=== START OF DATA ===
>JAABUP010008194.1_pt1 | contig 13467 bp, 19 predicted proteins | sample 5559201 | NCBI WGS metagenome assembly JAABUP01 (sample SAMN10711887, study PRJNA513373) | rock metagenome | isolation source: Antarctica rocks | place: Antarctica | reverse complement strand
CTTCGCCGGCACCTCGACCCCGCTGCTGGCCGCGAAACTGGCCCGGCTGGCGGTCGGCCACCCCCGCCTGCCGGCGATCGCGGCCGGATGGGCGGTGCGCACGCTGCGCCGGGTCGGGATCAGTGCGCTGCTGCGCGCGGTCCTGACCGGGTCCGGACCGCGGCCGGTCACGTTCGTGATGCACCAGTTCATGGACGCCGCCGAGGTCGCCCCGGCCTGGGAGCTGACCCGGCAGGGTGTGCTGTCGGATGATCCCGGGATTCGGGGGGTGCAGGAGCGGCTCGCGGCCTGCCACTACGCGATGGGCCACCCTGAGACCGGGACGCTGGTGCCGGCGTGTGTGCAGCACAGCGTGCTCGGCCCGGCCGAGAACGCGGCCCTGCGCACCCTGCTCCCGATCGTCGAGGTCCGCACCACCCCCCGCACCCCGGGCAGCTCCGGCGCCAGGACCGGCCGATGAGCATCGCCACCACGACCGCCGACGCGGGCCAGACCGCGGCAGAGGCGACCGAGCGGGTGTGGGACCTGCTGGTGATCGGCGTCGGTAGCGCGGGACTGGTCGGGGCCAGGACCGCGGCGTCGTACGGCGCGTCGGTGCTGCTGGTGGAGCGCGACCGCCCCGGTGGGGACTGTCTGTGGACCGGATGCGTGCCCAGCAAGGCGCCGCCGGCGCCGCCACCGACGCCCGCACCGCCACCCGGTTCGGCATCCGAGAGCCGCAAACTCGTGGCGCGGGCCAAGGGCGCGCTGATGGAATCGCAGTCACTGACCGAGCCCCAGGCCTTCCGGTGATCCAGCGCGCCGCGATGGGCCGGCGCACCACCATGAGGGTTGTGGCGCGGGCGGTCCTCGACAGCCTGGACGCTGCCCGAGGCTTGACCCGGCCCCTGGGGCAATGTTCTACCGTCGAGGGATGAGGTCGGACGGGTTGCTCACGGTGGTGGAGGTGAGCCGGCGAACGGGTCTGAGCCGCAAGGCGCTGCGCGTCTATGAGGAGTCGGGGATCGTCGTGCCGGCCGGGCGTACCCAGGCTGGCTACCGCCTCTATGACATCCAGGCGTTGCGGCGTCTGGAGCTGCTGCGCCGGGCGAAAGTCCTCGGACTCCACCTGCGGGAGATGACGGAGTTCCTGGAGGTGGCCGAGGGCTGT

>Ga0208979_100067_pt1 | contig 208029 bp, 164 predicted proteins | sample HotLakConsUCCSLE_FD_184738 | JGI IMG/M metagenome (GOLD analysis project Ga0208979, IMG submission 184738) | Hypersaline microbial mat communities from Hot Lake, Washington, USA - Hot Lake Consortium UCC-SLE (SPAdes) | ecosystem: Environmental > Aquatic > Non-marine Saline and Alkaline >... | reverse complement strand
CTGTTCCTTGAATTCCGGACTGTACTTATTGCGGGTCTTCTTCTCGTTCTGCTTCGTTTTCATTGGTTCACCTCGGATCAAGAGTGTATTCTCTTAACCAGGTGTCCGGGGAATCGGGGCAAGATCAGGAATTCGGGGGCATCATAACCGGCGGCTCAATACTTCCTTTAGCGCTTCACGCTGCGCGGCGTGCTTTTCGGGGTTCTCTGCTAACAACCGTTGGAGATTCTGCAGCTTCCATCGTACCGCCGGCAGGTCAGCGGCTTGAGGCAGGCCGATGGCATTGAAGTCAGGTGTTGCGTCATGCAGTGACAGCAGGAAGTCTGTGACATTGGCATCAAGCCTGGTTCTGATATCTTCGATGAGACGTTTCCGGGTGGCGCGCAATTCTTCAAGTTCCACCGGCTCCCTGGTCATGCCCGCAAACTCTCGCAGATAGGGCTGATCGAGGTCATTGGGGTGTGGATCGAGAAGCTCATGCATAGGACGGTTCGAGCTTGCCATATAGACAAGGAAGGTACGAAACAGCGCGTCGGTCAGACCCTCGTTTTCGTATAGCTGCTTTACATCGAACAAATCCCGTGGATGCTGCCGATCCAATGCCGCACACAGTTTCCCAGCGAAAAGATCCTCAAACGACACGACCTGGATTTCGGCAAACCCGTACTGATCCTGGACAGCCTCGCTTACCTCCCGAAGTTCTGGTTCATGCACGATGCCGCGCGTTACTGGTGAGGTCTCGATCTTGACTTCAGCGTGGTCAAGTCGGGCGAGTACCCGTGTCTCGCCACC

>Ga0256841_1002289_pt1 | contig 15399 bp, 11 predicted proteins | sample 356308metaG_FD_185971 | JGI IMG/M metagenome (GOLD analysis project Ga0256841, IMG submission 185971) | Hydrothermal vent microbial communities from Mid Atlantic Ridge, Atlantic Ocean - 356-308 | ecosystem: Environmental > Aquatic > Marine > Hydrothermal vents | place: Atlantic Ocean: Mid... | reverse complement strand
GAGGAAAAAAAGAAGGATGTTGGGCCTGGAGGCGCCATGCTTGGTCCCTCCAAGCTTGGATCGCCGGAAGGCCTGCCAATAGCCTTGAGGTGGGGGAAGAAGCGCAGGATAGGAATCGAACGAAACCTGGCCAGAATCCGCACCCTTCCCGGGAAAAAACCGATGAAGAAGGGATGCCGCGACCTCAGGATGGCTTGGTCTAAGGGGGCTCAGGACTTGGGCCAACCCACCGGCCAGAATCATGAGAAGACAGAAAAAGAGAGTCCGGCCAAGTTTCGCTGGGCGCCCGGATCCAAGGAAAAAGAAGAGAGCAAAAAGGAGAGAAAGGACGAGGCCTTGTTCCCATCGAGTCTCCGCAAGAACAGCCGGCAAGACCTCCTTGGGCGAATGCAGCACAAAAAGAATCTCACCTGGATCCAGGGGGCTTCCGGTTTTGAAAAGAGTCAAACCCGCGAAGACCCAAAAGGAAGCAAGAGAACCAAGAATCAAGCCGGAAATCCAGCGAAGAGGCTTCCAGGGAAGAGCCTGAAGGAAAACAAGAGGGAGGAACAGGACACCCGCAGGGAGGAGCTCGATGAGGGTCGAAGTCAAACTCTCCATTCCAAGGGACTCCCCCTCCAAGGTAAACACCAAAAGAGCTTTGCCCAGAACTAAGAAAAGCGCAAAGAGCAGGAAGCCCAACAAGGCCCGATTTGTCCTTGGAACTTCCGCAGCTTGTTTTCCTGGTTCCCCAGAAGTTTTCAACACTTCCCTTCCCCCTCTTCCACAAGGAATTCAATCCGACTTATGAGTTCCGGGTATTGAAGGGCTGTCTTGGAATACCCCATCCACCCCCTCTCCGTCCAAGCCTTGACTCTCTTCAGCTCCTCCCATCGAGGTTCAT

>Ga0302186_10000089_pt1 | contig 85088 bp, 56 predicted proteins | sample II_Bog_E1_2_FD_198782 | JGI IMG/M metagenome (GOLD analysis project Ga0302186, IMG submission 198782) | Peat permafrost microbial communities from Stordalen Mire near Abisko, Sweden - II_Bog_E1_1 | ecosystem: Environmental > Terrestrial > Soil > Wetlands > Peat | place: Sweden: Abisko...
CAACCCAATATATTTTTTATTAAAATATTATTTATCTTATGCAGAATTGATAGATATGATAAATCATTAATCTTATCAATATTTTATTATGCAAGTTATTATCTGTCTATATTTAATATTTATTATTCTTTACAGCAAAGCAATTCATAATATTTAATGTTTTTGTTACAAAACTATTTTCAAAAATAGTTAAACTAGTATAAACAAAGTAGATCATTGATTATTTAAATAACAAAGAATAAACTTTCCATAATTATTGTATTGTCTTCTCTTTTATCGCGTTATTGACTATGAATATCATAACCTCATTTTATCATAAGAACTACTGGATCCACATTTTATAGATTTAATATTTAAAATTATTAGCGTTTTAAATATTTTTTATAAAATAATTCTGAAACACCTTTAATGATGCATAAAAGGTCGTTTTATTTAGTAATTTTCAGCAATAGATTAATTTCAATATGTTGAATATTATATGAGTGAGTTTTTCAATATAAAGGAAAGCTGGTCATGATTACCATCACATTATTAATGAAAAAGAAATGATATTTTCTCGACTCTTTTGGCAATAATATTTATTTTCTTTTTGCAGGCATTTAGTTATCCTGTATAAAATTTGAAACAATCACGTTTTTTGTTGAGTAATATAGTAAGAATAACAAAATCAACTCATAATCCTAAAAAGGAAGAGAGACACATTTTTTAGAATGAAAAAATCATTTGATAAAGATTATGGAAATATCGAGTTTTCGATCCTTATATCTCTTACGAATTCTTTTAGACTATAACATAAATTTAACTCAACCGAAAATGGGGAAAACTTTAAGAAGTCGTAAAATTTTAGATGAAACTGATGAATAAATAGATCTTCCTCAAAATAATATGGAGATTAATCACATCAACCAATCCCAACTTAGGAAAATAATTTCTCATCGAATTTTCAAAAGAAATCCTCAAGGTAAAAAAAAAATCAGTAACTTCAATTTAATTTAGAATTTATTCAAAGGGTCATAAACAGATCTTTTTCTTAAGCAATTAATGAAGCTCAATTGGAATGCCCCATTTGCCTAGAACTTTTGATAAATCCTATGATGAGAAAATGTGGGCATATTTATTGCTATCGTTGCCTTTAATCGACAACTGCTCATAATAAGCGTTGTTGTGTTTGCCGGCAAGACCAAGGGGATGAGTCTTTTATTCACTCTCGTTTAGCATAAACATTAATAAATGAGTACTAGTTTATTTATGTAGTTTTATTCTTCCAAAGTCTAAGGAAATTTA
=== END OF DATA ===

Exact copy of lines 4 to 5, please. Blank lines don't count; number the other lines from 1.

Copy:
CTGTTCCTTGAATTCCGGACTGTACTTATTGCGGGTCTTCTTCTCGTTCTGCTTCGTTTTCATTGGTTCACCTCGGATCAAGAGTGTATTCTCTTAACCAGGTGTCCGGGGAATCGGGGCAAGATCAGGAATTCGGGGGCATCATAACCGGCGGCTCAATACTTCCTTTAGCGCTTCACGCTGCGCGGCGTGCTTTTCGGGGTTCTCTGCTAACAACCGTTGGAGATTCTGCAGCTTCCATCGTACCGCCGGCAGGTCAGCGGCTTGAGGCAGGCCGATGGCATTGAAGTCAGGTGTTGCGTCATGCAGTGACAGCAGGAAGTCTGTGACATTGGCATCAAGCCTGGTTCTGATATCTTCGATGAGACGTTTCCGGGTGGCGCGCAATTCTTCAAGTTCCACCGGCTCCCTGGTCATGCCCGCAAACTCTCGCAGATAGGGCTGATCGAGGTCATTGGGGTGTGGATCGAGAAGCTCATGCATAGGACGGTTCGAGCTTGCCATATAGACAAGGAAGGTACGAAACAGCGCGTCGGTCAGACCCTCGTTTTCGTATAGCTGCTTTACATCGAACAAATCCCGTGGATGCTGCCGATCCAATGCCGCACACAGTTTCCCAGCGAAAAGATCCTCAAACGACACGACCTGGATTTCGGCAAACCCGTACTGATCCTGGACAGCCTCGCTTACCTCCCGAAGTTCTGGTTCATGCACGATGCCGCGCGTTACTGGTGAGGTCTCGATCTTGACTTCAGCGTGGTCAAGTCGGGCGAGTACCCGTGTCTCGCCACC

>Ga0256841_1002289_pt1 | contig 15399 bp, 11 predicted proteins | sample 356308metaG_FD_185971 | JGI IMG/M metagenome (GOLD analysis project Ga0256841, IMG submission 185971) | Hydrothermal vent microbial communities from Mid Atlantic Ridge, Atlantic Ocean - 356-308 | ecosystem: Environmental > Aquatic > Marine > Hydrothermal vents | place: Atlantic Ocean: Mid... | reverse complement strand